Since yesterday was such a long one and the toxins were so nasty, today we’re going to cover something a bit less dangerous overall: fertilizers and firelogs! While there are some concerns for both of these substances (namely if your pet ingests too much to easily pass through the GI tract), these types of exposures do not tend to be life-threatening.
Exposures involving plain fertilizer tend to be fairly mild.
There are hundreds of different ingredients that can be added to a fertilizer. Some formulas will contain cocoa, pesticides, herbicides, iron, and any multitude of other chemicals designed to enhance the growth of many different types of plants. There are also additional concerns if a pet gets into some that is spoiled or moldy.
Since each individual chemical should be assessed individually, we’re just going to focus on plain fertilizers. These are the common chemical or organic plant food that contains a combination of nitrogen, phosphorus, and potassium.
Most labels will have a breakdown of analysis of these ingredients and use words such as “total nitrogen”, “phosphates”, and “potash”. These are all synonyms for the basic nutrients we find in common plant food. Often, these nutrients come from some form of compost such as poultry feces or dead fish (yum).
When an animal ingests a smaller amount of fertilizer, signs are mainly related to the GI tract, such as vomiting and diarrhea. Some of them will cause muscle stiffness or soreness within 24-48 hours of ingestion. These signs tend to be temporary, and should fade on their own, however some animals may display stiffness that seems to be more severe, causing them to have difficulties moving or walking. In these cases, they may need some pain medication from a vet to help them until they start to feel better.
When large amounts are swallowed, we start to get concerned about it passing through the GI tract. This tends to be more concerning in dry formulas (as opposed to the liquids), and are of higher risk when they contain things like bone meal. Dry fertilizer that gets stuck in the intestines while passing poses a risk of causing an obstruction.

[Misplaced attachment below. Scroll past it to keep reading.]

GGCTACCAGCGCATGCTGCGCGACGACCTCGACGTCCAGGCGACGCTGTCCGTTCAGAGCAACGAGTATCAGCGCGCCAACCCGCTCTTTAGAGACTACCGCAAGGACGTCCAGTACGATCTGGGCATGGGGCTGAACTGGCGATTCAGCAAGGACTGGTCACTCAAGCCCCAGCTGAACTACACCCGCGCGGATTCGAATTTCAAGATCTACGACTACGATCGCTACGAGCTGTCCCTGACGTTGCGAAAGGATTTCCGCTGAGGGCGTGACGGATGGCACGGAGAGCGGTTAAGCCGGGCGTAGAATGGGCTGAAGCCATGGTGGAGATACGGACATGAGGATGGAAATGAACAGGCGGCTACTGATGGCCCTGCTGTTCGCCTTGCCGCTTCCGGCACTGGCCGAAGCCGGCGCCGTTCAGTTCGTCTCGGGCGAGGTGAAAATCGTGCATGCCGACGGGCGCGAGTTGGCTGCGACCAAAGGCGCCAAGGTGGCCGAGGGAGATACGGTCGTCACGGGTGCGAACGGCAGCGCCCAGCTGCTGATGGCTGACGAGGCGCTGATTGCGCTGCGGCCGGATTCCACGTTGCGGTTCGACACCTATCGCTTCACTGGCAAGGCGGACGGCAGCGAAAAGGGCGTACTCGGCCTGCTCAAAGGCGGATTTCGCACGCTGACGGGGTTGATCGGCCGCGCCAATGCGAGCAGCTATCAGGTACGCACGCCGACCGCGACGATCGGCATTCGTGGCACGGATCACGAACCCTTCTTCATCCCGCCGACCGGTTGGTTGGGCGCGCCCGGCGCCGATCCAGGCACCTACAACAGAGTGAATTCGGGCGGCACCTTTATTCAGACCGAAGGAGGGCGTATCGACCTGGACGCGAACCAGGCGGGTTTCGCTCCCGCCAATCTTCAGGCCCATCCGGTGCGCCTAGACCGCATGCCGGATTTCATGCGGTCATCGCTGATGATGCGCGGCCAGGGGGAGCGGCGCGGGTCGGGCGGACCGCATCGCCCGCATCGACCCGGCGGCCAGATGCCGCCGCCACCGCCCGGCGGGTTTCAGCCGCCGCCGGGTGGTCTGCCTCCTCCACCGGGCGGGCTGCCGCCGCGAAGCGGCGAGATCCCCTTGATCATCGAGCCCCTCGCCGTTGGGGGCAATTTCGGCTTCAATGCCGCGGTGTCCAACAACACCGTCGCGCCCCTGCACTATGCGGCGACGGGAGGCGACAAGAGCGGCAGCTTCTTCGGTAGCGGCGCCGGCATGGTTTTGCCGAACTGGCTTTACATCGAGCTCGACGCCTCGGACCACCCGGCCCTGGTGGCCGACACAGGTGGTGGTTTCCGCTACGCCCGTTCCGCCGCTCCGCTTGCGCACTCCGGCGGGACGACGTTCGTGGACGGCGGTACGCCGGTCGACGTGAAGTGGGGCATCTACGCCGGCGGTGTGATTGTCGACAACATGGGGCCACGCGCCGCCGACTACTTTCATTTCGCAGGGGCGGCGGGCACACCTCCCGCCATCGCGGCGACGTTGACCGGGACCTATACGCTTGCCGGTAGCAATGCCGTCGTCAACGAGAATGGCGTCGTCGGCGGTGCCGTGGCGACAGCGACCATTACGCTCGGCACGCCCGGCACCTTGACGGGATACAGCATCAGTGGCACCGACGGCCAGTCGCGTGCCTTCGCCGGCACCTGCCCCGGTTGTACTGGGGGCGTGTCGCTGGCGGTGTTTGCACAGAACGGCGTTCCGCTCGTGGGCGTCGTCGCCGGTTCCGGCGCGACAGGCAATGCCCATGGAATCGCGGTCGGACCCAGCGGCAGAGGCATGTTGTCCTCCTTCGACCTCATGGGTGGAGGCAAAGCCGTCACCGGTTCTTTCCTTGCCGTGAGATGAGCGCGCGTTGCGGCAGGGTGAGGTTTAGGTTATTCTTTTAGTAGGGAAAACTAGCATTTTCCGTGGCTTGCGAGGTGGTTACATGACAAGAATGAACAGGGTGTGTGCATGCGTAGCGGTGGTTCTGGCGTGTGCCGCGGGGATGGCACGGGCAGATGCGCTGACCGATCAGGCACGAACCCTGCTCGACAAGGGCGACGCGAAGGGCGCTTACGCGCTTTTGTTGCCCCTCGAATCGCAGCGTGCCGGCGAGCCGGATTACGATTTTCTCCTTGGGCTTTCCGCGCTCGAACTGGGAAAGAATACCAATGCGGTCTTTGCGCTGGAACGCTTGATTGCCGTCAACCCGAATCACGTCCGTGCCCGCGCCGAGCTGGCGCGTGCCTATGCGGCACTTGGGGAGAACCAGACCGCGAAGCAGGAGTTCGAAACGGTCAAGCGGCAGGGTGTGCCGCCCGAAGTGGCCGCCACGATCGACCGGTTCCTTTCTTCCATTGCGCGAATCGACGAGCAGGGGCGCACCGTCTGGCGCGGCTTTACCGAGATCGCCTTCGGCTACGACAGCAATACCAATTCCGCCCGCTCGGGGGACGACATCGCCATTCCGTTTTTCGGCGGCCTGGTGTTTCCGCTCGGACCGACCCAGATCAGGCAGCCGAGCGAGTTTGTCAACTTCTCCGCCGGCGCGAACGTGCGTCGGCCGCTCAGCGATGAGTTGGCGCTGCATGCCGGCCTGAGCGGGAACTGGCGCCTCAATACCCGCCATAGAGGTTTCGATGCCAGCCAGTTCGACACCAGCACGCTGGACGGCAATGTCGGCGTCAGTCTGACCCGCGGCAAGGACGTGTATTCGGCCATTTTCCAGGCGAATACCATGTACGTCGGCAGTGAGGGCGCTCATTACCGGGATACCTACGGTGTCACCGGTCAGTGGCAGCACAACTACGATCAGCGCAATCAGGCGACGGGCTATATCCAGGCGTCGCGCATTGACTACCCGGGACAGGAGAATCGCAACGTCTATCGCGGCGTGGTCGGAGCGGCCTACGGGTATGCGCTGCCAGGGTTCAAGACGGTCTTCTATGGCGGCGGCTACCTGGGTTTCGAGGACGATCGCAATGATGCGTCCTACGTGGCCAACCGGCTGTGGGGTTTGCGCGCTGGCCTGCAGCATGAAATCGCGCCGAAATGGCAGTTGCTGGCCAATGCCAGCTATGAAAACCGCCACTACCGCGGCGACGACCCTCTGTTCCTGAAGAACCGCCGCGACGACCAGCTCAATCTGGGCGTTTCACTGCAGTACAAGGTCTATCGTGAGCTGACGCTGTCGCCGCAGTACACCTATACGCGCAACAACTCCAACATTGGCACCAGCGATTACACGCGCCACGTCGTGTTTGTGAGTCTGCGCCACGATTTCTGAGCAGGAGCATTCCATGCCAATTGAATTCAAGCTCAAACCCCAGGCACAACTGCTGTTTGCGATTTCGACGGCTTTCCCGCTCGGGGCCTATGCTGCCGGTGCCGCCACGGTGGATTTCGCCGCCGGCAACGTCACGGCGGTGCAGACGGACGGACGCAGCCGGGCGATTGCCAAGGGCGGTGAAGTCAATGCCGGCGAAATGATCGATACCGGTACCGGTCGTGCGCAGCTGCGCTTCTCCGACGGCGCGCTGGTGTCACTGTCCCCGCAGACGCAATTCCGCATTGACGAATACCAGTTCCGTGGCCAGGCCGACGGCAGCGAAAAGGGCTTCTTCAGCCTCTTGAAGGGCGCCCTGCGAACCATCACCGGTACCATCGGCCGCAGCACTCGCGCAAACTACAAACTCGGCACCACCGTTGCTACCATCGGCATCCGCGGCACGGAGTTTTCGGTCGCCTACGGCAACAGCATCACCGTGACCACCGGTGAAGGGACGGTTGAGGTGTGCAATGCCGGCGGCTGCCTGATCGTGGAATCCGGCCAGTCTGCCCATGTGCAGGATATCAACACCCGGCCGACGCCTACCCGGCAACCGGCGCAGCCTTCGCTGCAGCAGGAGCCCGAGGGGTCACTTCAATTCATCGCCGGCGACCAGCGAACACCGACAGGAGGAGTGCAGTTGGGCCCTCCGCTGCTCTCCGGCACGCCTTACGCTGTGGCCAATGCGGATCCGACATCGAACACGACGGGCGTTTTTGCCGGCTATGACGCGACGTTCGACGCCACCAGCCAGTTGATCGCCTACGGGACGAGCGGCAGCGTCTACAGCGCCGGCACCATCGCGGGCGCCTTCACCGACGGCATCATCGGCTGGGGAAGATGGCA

Treatment is usually limited to inducing vomiting to help get the material out of their stomachs, and then management at home. We often will add a bit of bulk (in the form of plain wheat bread or plain canned pumpkin with no sugar or spices) to help push the remaining material out in their stool. If further pain management is needed, this should be obtained through a vet.
Firelogs are typically comprised of sawdust and wax.
With the exception of the java logs (which contain coffee and caffeine), the majority of firelog ingestions are fairly harmless. There are not very many ingredients in your typical firelog, as they usually kindle fires through the use of sawdust, rather than through the use of fuel.
Smaller ingestions may not cause any signs at all, though vomiting and diarrhea are among the most common if they do occur. Similar to fertilizers, if a large amount is ingested, there is a risk of an obstruction developing from material or packaging that has difficulty passing through the GI tract.
Inducing vomiting may or may not be necessary in these cases. Smaller amounts of firelog may be easily pushed through to the stools by use of plain canned pumpkin without spices or plain wheat bread. If continued vomiting, difficulty pooping, abdominal pain, or lack of appetite occurs during the 24-48 hours after eating a firelog, these are the signs we tend to see in relation with obstruction, and should be evaluated by a vet.
As with any exposure, you should contact a local vet or animal poison control center to have the ingredients evaluated to determine if there is anything present that is different from the normal. In many cases, they can walk an owner through managing these exposures at home, but it is better to ensure that there are no additives that might pose a greater risk.